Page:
Why? Because lawyers can be nasty, you know? (I can say that because I’m a lawyer.)

Sometimes we take our challenging personalities home to our spouses. But more often, we keep our oppositional defiance, and whatever other disorders, at the office. We get into arguments. We fight.

What do we fight about? Money, of course. But we find plenty of other things to fight about, too. We say upsetting things to one another. We treat each other badly, and we fail to communicate.

A business filled with partners who can’t get along won’t last a long time (or worse–it will last a long time). You have to find a way to get along with the other owners, if your business is going to last. Or, you have to find a way to be the sole owner of your law firm, so that you’re not required to share authority with others.

Often, lawyers find themselves better off on their own rather than partnering up. Staying solo might be the most efficient and effective path forward.

Compare: law firm partnership vs going solo

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Let’s compare two law firms.

First, the solo scenario: Young, smart, driven lawyer starts out alone.

Year One–This lawyer gets going and it’s challenging. She’s undercapitalized, she’s overworked, and she has no idea how to market, price, or handle the crappy cases she’s pulling in the door. Year one goes by; she’s living on ramen noodles and camping out in her childhood bedroom.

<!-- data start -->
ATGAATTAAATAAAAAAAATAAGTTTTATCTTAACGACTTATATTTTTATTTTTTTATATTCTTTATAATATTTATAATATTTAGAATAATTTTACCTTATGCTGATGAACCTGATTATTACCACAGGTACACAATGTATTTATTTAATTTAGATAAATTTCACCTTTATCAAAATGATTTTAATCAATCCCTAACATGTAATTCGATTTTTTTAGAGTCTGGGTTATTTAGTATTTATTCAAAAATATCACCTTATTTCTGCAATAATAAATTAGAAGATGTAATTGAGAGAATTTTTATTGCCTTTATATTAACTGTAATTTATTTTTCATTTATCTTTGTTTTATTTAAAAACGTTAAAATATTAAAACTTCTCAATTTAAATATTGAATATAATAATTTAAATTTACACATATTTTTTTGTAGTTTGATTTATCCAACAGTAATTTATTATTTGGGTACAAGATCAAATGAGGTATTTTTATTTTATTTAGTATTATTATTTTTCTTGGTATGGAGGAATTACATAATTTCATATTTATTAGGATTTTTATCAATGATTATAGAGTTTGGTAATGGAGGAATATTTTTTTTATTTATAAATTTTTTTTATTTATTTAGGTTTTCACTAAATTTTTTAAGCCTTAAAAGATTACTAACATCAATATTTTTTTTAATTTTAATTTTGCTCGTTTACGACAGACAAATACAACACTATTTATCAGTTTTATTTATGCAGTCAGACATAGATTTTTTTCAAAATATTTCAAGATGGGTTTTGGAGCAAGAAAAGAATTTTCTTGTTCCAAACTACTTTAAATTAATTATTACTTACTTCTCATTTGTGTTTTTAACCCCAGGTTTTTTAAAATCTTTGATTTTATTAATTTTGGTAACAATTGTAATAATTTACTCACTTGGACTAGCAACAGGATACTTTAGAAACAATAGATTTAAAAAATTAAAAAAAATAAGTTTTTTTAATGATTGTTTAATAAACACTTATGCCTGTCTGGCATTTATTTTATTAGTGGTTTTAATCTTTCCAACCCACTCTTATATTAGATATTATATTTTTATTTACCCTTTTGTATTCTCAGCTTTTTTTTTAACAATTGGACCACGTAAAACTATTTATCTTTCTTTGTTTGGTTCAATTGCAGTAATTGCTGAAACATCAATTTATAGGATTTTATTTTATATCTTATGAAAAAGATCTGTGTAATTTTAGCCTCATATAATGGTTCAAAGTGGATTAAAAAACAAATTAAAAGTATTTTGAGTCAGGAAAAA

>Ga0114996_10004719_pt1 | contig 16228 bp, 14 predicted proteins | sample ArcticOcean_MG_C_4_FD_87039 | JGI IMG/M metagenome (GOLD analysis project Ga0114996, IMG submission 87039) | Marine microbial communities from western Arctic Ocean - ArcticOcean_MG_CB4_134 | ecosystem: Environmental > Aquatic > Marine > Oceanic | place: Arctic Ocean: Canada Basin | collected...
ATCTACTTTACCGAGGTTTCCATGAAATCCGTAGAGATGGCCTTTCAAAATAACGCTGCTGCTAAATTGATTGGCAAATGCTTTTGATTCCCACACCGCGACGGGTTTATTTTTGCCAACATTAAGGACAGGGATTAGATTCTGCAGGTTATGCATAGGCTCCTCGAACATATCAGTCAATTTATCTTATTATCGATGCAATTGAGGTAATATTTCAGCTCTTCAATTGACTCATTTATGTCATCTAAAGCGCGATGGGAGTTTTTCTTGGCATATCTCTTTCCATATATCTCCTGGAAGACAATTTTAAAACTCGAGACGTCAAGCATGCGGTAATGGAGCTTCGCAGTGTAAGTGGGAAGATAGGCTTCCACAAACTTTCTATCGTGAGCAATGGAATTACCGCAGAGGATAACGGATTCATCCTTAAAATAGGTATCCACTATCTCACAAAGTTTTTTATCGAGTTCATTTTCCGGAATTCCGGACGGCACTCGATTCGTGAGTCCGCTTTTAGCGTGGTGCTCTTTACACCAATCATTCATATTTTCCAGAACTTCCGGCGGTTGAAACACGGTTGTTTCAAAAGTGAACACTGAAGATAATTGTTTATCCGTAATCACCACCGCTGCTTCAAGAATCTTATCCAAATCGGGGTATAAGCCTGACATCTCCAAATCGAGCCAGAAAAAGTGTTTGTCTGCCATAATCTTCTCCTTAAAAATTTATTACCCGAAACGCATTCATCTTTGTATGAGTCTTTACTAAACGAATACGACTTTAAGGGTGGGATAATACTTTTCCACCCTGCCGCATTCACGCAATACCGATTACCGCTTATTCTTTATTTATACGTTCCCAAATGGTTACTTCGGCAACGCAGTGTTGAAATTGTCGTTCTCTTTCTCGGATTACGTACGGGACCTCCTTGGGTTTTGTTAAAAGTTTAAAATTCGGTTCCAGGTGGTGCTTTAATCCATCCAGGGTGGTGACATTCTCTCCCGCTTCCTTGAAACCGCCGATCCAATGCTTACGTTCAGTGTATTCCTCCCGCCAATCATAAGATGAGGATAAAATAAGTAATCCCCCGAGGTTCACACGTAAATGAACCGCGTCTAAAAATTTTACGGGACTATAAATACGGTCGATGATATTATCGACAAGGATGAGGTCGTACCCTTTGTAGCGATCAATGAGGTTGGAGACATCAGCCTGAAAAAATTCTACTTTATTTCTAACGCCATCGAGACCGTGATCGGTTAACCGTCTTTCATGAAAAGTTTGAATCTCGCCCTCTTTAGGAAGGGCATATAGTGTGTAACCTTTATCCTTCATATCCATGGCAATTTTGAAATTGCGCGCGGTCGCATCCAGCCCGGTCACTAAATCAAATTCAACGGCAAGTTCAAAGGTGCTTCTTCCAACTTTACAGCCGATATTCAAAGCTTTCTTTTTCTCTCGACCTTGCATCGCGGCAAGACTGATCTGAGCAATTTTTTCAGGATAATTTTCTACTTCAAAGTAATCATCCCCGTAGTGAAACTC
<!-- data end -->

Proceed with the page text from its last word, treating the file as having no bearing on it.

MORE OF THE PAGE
However, she is getting out into the community. She’s scared, but not paralyzed. She’s involved in a young lawyers’ group, she joined Rotary, and she’s meeting older lawyers at bar association activities. She’s getting some scraps sent her way, and she’s eating them up. At the end of the year she’s still lacking in funds, but she has gained some good experience.

Year Two–She’s understanding how to do the work that’s coming in. She’s getting a steady stream of business. The cases are small, but she’s networking like crazy, and she sees signs of improvement. She lucked out and got one case that generated $45,000 in fees. That one case made her year. She’s moved out of her parents’ place, and she’s bringing in an average of $14,000 per month. She’s now spending some of it on Google AdWords, and it’s generating a return.